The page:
A purposeful delay is putting something off for rational reasons. For example, while you physically could make that work phone call from your car while you’re stuck on the freeway, it makes sense to wait until you’re back at your desk, not distracted by traffic, and can concentrate.
Lastly, there’s what’s called an irrational delay. If your mind is bubbling with anxiety or stress, cognitive impairment is a well-known side effect.
Two of these delays — hedonistic and arousal — are true forms of procrastination. They’re different ways of avoiding negative emotions.
Yet the others are delays due to factors largely outside your control. You didn’t ask to be puking your guts out in the bathroom, for example.
Shifting the blame off you — “I’m so stupid for getting sick and not being able to work!” — and to the problem at hand (“What can I do to feel better?”) may actually make you more proactive.
“Delay is a part of life, part of planning, and setting priorities,” says Pychyl. “The most important thing is to be honest with ourselves when we’re differentiating between delay and procrastination… And some days when things just don’t get done, self-compassion is key.”
Regardless of whether your life feels like a minefield of delays or you know that you’re prone to putting things off, keep in mind that you do have the power to move — if not full steam — then slowly, ahead.
To do so, try the following tips:
An overactive limbic system can stall you, so calm it down to get moving again.
That may mean taking deep breaths. It could require a run — or a walk around the blockTrusted Source. Meditation can help, too.
Raina asks her clients to drill down into their lack of action. Are they feeling overwhelmed because of a skillset gap? Do they not have the skills and understanding they need?
Is it a fear gap? Are they scared of being humiliated or judged?
Is there a motivation gap, in which they find something too boring or tedious?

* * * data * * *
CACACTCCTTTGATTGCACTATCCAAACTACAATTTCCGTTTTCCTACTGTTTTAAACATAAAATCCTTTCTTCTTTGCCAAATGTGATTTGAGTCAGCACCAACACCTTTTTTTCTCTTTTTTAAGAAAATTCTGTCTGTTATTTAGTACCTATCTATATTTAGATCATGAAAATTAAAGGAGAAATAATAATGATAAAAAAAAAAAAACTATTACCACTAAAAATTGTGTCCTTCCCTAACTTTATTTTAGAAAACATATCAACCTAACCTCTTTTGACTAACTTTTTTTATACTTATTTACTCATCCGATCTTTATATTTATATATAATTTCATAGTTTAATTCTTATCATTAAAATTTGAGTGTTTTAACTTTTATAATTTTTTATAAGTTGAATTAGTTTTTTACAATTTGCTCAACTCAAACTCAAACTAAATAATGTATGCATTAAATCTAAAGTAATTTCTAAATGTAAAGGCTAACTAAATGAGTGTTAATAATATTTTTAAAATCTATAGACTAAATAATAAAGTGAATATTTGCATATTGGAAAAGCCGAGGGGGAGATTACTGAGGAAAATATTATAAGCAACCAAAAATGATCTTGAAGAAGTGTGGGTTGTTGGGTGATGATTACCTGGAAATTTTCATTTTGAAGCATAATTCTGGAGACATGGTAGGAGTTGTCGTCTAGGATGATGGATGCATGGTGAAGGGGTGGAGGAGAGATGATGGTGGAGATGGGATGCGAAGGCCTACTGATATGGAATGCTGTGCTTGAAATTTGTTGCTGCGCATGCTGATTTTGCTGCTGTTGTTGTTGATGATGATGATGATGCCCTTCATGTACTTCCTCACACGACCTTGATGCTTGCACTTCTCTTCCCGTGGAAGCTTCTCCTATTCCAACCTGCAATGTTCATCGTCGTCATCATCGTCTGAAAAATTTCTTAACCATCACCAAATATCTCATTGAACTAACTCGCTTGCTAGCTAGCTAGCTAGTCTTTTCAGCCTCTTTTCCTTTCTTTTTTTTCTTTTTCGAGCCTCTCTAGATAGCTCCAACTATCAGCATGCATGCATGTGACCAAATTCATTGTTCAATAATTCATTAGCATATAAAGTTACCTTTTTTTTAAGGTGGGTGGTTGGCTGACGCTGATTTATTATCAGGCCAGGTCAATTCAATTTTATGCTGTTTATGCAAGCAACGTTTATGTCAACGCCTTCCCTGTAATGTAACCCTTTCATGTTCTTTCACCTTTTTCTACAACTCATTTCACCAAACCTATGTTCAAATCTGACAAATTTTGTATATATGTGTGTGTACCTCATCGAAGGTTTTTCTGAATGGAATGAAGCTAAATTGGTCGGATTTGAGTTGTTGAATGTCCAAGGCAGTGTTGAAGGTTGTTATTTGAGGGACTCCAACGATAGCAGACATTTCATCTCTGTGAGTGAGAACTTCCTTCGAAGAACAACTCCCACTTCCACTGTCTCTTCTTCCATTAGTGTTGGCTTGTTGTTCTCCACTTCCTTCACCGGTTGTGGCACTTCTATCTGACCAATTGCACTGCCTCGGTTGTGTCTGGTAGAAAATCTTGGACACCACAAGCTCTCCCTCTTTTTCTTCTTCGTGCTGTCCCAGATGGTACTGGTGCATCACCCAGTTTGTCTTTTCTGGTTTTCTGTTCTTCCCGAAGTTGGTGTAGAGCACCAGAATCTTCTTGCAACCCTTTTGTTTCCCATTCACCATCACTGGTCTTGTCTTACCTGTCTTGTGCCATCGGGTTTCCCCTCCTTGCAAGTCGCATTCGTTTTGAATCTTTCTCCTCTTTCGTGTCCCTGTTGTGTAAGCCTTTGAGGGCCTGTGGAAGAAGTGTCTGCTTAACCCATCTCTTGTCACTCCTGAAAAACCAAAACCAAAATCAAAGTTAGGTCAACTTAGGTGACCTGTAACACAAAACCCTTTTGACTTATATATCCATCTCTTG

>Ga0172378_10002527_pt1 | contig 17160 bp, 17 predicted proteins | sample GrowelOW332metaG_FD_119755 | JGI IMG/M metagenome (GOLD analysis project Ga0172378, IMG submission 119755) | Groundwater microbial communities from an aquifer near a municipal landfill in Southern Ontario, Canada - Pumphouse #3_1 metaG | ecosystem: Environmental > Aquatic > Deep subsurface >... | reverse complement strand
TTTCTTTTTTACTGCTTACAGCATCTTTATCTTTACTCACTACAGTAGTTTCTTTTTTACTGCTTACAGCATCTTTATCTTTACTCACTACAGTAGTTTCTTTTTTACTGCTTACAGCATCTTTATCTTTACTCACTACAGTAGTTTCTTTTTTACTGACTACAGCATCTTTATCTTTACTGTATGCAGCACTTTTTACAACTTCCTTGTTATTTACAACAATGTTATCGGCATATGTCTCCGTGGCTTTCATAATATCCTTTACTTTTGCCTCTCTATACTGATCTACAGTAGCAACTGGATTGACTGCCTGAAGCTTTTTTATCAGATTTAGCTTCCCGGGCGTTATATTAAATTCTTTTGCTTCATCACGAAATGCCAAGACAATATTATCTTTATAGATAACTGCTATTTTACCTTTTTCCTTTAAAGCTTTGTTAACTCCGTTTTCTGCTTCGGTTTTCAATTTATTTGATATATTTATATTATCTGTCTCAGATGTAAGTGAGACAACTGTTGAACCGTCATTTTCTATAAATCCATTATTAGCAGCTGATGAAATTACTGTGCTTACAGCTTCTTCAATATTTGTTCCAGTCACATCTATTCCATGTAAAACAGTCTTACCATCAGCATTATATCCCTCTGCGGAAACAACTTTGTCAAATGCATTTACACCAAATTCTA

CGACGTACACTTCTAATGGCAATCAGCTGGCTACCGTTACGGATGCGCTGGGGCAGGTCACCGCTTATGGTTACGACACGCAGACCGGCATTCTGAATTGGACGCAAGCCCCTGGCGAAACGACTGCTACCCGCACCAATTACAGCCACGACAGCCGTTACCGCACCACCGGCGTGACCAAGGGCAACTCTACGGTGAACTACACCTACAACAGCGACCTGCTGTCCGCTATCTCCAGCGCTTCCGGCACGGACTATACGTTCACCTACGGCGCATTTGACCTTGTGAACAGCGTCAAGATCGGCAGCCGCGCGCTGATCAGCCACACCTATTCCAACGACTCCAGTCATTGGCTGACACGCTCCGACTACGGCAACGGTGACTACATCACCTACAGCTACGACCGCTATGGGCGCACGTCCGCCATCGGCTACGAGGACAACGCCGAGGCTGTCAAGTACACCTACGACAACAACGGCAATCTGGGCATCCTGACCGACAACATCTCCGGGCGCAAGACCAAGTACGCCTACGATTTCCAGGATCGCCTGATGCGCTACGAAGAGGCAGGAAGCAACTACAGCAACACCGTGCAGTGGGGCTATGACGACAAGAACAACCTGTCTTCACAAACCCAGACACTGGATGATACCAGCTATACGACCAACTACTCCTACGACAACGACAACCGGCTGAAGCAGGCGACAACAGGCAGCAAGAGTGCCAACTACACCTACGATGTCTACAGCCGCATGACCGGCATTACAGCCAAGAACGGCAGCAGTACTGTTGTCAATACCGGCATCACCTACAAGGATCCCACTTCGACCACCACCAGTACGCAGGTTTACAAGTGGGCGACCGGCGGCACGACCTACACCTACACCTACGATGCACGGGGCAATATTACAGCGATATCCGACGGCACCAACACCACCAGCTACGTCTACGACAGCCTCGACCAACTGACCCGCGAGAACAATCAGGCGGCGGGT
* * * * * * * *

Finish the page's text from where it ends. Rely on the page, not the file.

“Once you understand the drivers, you can take steps to address them specifically,” Raina says.
Let’s say that every time you sit down to work on your novel, you freeze up with anxiety. What if it’s terrible? What if you never get published?
That mental stew of fear of failure, embarrassment, and disappointment can make you feel so uncomfortable that you never get past Chapter 1.
The trick isn’t to banish those negative emotions from your consciousness. It’s to learn to sit with them, even for a few minutes at a time.
“It’s important to remember that while approaching the avoided task can cause discomfort, [that] will likely lessen with each successive completion of the task,” says David Gershan, PsyD, a licensed clinical psychologist at Home Psych Services, P.C., a comprehensive behavioral healthcare service provider in Illinois.
Many experts theorize that what successfully pushes us through procrastination is the promise of reward.
You’re excited to lose weight and get in shape! You’ll be so relieved when your taxes are done! Yet Pychl is embarking on a new study which he believes will show that the opposite is true.
“It’s not so much reward as it is the closer you get to your deadline, the more you fear screwing up,” Pychl says.
Chances are, you know exactly why you’re not doing something. For instance, “I want to clean out my garage, but it’ll take me days.”
“What comes after the ‘but’ is often true,” points out Linda Sapadin, PhD, a psychologist and coach who specializes in overcoming procrastination, “so change the ‘but’ to ‘and,’ and say it aloud.”
“The easiest way to make change is through language,” Sapadin says. “It creates change of thought and how you perceive the situation. That’s within everyone’s power.”